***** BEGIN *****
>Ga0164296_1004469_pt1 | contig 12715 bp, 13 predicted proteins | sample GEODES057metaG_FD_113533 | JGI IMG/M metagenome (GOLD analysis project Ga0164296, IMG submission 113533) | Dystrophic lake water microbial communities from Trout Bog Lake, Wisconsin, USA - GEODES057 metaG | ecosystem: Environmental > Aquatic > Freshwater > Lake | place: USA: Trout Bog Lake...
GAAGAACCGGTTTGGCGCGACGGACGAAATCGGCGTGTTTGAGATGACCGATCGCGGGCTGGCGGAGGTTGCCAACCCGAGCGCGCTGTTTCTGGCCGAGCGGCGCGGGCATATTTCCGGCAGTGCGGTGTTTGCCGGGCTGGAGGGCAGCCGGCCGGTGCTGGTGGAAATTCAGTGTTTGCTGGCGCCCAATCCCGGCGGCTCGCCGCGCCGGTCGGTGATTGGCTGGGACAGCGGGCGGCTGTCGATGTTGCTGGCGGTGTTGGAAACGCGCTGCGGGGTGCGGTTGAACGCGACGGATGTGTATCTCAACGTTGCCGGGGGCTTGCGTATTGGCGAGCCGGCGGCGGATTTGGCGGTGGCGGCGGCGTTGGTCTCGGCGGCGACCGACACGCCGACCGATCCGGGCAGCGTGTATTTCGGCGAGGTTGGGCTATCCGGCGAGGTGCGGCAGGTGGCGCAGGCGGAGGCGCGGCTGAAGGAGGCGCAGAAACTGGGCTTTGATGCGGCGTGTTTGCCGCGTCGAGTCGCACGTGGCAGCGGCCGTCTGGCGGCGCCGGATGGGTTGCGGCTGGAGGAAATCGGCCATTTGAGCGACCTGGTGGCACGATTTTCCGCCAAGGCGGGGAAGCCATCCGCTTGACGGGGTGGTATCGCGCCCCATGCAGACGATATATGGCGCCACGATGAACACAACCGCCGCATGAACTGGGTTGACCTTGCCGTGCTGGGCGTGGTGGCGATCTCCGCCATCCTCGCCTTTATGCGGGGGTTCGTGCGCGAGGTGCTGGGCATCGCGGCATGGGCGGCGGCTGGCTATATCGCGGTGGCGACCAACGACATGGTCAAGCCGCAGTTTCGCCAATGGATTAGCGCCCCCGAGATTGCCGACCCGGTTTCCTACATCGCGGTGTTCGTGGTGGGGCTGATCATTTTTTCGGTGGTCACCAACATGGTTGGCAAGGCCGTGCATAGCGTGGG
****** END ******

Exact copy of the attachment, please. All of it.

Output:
>Ga0164296_1004469_pt1 | contig 12715 bp, 13 predicted proteins | sample GEODES057metaG_FD_113533 | JGI IMG/M metagenome (GOLD analysis project Ga0164296, IMG submission 113533) | Dystrophic lake water microbial communities from Trout Bog Lake, Wisconsin, USA - GEODES057 metaG | ecosystem: Environmental > Aquatic > Freshwater > Lake | place: USA: Trout Bog Lake...
GAAGAACCGGTTTGGCGCGACGGACGAAATCGGCGTGTTTGAGATGACCGATCGCGGGCTGGCGGAGGTTGCCAACCCGAGCGCGCTGTTTCTGGCCGAGCGGCGCGGGCATATTTCCGGCAGTGCGGTGTTTGCCGGGCTGGAGGGCAGCCGGCCGGTGCTGGTGGAAATTCAGTGTTTGCTGGCGCCCAATCCCGGCGGCTCGCCGCGCCGGTCGGTGATTGGCTGGGACAGCGGGCGGCTGTCGATGTTGCTGGCGGTGTTGGAAACGCGCTGCGGGGTGCGGTTGAACGCGACGGATGTGTATCTCAACGTTGCCGGGGGCTTGCGTATTGGCGAGCCGGCGGCGGATTTGGCGGTGGCGGCGGCGTTGGTCTCGGCGGCGACCGACACGCCGACCGATCCGGGCAGCGTGTATTTCGGCGAGGTTGGGCTATCCGGCGAGGTGCGGCAGGTGGCGCAGGCGGAGGCGCGGCTGAAGGAGGCGCAGAAACTGGGCTTTGATGCGGCGTGTTTGCCGCGTCGAGTCGCACGTGGCAGCGGCCGTCTGGCGGCGCCGGATGGGTTGCGGCTGGAGGAAATCGGCCATTTGAGCGACCTGGTGGCACGATTTTCCGCCAAGGCGGGGAAGCCATCCGCTTGACGGGGTGGTATCGCGCCCCATGCAGACGATATATGGCGCCACGATGAACACAACCGCCGCATGAACTGGGTTGACCTTGCCGTGCTGGGCGTGGTGGCGATCTCCGCCATCCTCGCCTTTATGCGGGGGTTCGTGCGCGAGGTGCTGGGCATCGCGGCATGGGCGGCGGCTGGCTATATCGCGGTGGCGACCAACGACATGGTCAAGCCGCAGTTTCGCCAATGGATTAGCGCCCCCGAGATTGCCGACCCGGTTTCCTACATCGCGGTGTTCGTGGTGGGGCTGATCATTTTTTCGGTGGTCACCAACATGGTTGGCAAGGCCGTGCATAGCGTGGG